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The proposed budget doesn't simply represent an act of deprioritization or neglect of most people's needs. It is an attack on the lives of poor people and people of color. It is a call-to-arms against the environment, and thus, against the long-term survival of most species on Earth. It is a battle against the arts, against learning, against recreation, against shared space -- against the things that help give us life beyond mere survival.
We should not be surprised that these attacks on civil society and fundamental human rights are accompanied by a surge in military spending. The cuts and the hikes are part of the same murderous project.
The ground is already laid for that project to be built. Already, the US military budget exceeds the combined military budgets of the next seven countries: China, Russia, Saudi Arabia, France, the UK, India and Germany.
If we are going to confront Trump's proposed cuts to key domestic programs, we have to also confront the legitimacy that has been granted to endless war and militarism over the course of the past 16 years -- and throughout our country's history. We can't just add the priorities of health and life to the stock priorities of death and destruction. We can't just advocate for a few less fighter jets or a downsizing of Pentagon bureaucracy. We have to choose life-giving priorities over violent ones. We have to stop taking all forms of state violence -- war, militarism, deportations, prisons, surveillance, colonial destruction, disinvestment and deprivation -- for granted.
One way to start might be to imagine how we could reroute the money currently funneled toward this violence. For example, the National Priorities Project suggests that instead of increasing the military budget by $54 billion, as Trump suggests, we slash the military budget by that same amount. That $54 billion could provide Medicaid for 15 million adults, or grant 1.6 million students a free four-year college education, or create 1 million infrastructure jobs, or fund the Meals on Wheels program for 7,180 years.
Taking this a step further, military cuts could easily help fund programs that we don't yet have but desperately need, such as Medicare for all. With real cuts to the budgets of murder and devastation -- including not only the military, but also police, prisons, ICE and other violent institutions -- we could set viable plans to end homelessness, dramatically step up climate justice efforts, provide universal child care and more.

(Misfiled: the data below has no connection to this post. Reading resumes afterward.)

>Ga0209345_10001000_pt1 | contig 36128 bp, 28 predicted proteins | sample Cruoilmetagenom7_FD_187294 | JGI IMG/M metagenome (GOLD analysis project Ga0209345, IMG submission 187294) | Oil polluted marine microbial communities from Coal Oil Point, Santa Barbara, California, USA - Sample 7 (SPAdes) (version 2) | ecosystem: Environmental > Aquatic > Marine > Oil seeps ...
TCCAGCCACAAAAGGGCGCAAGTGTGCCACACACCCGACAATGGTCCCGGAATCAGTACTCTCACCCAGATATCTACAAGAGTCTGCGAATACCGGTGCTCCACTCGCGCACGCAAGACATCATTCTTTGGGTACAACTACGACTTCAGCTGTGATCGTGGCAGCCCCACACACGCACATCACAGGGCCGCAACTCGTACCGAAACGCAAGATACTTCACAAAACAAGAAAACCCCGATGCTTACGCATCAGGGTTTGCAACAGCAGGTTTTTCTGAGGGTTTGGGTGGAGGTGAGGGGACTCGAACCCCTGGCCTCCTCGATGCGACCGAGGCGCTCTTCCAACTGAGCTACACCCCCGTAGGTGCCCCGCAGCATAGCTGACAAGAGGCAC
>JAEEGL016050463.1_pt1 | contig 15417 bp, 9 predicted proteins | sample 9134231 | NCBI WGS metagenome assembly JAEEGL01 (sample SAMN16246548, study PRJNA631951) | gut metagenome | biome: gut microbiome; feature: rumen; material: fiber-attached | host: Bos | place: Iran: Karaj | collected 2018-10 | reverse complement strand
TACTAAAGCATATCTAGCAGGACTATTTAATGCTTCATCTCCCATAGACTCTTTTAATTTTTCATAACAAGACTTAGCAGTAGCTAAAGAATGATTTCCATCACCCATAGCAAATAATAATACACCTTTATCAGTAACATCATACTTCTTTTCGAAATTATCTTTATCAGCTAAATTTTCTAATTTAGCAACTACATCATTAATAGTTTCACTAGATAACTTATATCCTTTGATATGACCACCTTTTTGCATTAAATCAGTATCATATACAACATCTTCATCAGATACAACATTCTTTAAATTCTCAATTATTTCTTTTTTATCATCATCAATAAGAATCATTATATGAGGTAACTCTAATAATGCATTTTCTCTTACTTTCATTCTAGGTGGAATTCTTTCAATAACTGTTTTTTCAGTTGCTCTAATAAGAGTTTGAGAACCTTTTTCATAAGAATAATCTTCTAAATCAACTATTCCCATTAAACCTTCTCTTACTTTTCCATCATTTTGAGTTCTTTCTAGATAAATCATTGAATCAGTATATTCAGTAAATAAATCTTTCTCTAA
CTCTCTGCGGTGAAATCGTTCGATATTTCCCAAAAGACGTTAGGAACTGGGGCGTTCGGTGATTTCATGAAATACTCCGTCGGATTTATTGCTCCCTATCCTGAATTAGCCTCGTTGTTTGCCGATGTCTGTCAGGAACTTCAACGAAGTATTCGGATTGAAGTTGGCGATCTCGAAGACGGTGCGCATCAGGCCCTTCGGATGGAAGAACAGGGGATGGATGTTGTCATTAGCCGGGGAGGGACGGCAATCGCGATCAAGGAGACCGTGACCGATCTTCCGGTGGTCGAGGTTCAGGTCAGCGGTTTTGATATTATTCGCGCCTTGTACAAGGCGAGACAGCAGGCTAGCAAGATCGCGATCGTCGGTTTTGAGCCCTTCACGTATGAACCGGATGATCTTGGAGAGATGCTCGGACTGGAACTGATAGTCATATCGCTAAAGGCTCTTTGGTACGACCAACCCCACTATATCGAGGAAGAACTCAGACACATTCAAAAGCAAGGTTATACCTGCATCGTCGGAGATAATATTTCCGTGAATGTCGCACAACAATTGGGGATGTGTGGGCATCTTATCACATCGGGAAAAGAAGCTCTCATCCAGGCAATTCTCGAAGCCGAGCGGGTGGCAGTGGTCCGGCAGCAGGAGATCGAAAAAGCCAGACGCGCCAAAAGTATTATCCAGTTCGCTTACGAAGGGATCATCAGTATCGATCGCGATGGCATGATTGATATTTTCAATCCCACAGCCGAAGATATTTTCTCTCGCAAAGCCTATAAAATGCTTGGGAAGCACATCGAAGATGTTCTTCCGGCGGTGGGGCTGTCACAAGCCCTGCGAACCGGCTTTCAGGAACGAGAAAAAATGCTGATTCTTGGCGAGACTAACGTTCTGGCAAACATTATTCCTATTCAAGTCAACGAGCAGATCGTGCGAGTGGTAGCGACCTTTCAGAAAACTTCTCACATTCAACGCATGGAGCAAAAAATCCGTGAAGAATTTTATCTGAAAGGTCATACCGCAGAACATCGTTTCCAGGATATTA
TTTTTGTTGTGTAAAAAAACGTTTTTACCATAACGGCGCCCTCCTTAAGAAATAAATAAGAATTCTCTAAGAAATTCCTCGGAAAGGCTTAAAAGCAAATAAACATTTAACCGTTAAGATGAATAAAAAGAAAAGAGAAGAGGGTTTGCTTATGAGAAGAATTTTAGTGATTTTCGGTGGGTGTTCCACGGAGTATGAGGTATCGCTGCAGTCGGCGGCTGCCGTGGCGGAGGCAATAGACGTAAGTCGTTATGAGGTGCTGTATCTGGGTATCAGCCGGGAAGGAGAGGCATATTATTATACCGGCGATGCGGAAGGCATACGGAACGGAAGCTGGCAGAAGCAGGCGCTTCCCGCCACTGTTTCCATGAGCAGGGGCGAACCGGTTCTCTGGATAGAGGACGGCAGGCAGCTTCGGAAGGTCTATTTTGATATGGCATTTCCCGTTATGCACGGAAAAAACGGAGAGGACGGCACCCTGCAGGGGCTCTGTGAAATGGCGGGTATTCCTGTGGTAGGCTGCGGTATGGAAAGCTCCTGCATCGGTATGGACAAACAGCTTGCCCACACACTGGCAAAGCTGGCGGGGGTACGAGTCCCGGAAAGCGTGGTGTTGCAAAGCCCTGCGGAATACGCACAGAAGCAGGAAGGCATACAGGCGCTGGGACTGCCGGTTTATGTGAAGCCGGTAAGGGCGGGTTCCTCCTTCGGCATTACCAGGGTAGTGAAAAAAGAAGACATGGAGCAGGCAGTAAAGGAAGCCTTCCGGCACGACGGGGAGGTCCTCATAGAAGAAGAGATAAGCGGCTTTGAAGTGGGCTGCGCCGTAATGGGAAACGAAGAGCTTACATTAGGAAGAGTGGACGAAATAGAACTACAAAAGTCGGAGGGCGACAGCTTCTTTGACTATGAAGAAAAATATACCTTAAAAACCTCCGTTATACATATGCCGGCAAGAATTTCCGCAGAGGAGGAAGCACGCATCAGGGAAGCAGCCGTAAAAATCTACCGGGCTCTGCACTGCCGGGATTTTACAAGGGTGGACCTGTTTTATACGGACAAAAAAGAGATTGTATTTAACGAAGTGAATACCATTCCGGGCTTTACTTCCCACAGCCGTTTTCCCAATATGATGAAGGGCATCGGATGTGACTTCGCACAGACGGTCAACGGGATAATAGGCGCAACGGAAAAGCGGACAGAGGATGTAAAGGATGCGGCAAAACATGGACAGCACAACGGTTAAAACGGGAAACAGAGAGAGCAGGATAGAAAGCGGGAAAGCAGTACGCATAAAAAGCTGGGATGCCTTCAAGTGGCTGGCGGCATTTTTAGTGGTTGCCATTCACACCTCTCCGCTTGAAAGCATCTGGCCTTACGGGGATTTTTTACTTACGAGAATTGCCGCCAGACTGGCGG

"Real cuts" would not only mean slicing off a certain number of dollars. They would also mean challenging the specific ways in which that money is spent. As United for Peace and Justice lays out, in addition to demanding a stop to US wars, we must also demand an end to the drone program, the closure of US military bases throughout the world, the start of active negotiations to eliminate nuclear weapons and the demilitarization of local police forces. I'd go a step further to say that the demilitarization of police forces is not enough -- we should move toward dismantling them.
Moreover, confronting militarism would require a fundamental prioritization of racial and social justice. Both within the US and abroad, the military and other forms of state violence overwhelmingly target, harm, displace and kill people of color. Within the US, poor and working class people are targeted for recruitment into the military, pulled in via a long string of false promises. Once we acknowledge that these realities are not accidents, and are not new, we can conceive of how injustice is not simply a side effect. It is embedded in the practice of US militarism.
Trump's budget was released on March 16, the anniversary of the My Lai Massacre, when the US military murdered the majority of people living in the small Vietnamese hamlet of My Lai, including many children and elderly people. This should serve as a reminder for all of us that rising military budgets are not a prescription for "public safety," as Trump has claimed. They are a prescription for murder.
As long as taxpayers continue to be complicit in filling that prescription, it seems that we have a responsibility to act against it.
We need to call and write to our Congress members and demand they reject the $54 billion increase to our military budget and the brutal cuts to crucial domestic programs. We have to stop taking our wars, our drones, our bombs, our imperialism and our decades of colossal military budgets for granted. We have to "imagine life without them." And we have to imagine -- and work to create -- the life-giving, healing, transformational priorities that will take their place.
Maya Schenwar is Truthout's editor-in-chief, author of Locked Down, Locked Out: Why Prison Doesn’t Work and How We Can Do Better, and co-editor of Who Do You Serve, Who Do you Protect? Police Violence and Resistance in the United States. Follow her on Twitter: @mayaschenwar.